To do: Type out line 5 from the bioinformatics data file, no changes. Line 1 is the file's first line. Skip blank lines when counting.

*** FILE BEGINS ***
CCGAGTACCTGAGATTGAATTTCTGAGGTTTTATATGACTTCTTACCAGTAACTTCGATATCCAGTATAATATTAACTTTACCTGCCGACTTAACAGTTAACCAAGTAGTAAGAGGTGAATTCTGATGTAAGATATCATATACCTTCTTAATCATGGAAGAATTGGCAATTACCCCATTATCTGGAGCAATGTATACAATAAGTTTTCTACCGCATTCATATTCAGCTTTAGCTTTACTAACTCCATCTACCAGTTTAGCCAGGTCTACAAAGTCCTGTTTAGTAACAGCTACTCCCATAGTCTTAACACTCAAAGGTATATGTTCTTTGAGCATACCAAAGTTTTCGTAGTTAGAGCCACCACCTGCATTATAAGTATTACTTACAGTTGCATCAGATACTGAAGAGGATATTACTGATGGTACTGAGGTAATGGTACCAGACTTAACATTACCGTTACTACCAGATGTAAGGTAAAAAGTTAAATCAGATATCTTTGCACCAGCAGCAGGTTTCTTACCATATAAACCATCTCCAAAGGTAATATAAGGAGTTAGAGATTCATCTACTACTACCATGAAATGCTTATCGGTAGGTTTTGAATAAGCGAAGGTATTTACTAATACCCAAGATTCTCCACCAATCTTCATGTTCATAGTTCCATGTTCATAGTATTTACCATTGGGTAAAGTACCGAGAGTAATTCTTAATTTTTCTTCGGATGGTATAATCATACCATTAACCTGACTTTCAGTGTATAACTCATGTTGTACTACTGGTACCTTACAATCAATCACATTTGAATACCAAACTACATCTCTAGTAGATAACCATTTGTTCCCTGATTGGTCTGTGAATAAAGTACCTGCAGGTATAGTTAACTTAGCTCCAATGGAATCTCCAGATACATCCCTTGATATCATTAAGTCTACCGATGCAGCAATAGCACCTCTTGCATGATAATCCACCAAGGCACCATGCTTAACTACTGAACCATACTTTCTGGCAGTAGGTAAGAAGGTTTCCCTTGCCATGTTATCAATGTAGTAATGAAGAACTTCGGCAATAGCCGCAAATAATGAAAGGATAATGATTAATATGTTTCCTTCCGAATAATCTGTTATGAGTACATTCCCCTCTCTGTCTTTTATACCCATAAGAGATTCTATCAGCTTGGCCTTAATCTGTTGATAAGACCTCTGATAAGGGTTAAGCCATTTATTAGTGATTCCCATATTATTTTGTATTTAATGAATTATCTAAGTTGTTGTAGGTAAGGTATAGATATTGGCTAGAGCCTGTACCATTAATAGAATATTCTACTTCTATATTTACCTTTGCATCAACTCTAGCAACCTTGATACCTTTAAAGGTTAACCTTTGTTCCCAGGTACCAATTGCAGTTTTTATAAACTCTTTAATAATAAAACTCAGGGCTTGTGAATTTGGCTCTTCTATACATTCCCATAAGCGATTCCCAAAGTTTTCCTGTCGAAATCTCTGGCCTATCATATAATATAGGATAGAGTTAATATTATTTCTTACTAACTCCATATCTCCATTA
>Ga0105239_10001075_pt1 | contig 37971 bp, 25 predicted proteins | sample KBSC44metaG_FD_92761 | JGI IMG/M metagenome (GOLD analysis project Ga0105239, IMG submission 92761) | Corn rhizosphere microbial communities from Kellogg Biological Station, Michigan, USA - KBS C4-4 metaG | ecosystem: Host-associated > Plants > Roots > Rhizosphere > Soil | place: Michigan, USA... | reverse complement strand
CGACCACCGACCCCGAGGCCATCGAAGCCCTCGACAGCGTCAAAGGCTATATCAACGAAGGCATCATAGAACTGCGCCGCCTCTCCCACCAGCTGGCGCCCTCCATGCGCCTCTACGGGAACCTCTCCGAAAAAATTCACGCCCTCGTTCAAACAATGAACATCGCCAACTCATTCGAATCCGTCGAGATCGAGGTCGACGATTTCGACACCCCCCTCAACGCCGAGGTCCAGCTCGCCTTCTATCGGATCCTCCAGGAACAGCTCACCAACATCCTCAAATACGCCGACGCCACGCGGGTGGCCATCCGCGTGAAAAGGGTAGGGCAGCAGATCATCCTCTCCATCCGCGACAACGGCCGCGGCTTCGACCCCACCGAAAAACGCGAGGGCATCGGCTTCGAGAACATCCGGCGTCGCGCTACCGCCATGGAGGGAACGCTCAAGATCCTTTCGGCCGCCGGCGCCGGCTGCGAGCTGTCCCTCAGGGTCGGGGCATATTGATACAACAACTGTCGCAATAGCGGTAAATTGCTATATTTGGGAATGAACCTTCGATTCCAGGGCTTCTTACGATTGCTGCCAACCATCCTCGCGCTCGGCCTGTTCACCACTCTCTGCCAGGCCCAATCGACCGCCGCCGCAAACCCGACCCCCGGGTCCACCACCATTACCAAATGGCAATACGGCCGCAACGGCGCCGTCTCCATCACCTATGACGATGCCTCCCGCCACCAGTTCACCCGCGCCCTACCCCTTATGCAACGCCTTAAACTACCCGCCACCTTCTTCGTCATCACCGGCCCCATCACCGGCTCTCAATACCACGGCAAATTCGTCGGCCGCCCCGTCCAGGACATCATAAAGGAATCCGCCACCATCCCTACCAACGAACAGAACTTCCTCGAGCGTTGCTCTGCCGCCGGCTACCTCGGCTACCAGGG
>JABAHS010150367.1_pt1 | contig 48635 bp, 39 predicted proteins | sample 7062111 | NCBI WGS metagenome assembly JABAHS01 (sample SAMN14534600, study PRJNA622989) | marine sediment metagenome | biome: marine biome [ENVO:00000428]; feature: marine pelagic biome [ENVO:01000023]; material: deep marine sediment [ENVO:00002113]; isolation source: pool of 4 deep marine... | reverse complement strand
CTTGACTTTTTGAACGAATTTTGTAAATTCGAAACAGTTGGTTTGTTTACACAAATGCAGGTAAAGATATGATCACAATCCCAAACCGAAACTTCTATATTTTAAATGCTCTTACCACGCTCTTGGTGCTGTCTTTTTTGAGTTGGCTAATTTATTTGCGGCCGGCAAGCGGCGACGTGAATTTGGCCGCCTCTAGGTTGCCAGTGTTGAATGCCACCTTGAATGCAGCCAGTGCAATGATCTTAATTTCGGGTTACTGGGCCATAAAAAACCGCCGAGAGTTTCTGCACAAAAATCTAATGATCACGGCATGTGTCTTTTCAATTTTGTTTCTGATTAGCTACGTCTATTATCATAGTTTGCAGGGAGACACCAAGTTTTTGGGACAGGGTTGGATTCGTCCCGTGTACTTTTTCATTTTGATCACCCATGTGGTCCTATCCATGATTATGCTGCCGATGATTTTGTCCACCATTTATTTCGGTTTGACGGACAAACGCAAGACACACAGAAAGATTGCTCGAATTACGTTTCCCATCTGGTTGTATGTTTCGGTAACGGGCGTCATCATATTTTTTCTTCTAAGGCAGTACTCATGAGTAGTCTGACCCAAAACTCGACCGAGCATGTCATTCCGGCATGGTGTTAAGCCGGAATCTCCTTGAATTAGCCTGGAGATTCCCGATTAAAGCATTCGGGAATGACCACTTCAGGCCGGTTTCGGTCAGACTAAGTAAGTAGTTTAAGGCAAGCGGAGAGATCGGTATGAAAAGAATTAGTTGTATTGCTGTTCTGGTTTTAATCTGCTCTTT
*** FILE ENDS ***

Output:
CTTGACTTTTTGAACGAATTTTGTAAATTCGAAACAGTTGGTTTGTTTACACAAATGCAGGTAAAGATATGATCACAATCCCAAACCGAAACTTCTATATTTTAAATGCTCTTACCACGCTCTTGGTGCTGTCTTTTTTGAGTTGGCTAATTTATTTGCGGCCGGCAAGCGGCGACGTGAATTTGGCCGCCTCTAGGTTGCCAGTGTTGAATGCCACCTTGAATGCAGCCAGTGCAATGATCTTAATTTCGGGTTACTGGGCCATAAAAAACCGCCGAGAGTTTCTGCACAAAAATCTAATGATCACGGCATGTGTCTTTTCAATTTTGTTTCTGATTAGCTACGTCTATTATCATAGTTTGCAGGGAGACACCAAGTTTTTGGGACAGGGTTGGATTCGTCCCGTGTACTTTTTCATTTTGATCACCCATGTGGTCCTATCCATGATTATGCTGCCGATGATTTTGTCCACCATTTATTTCGGTTTGACGGACAAACGCAAGACACACAGAAAGATTGCTCGAATTACGTTTCCCATCTGGTTGTATGTTTCGGTAACGGGCGTCATCATATTTTTTCTTCTAAGGCAGTACTCATGAGTAGTCTGACCCAAAACTCGACCGAGCATGTCATTCCGGCATGGTGTTAAGCCGGAATCTCCTTGAATTAGCCTGGAGATTCCCGATTAAAGCATTCGGGAATGACCACTTCAGGCCGGTTTCGGTCAGACTAAGTAAGTAGTTTAAGGCAAGCGGAGAGATCGGTATGAAAAGAATTAGTTGTATTGCTGTTCTGGTTTTAATCTGCTCTTT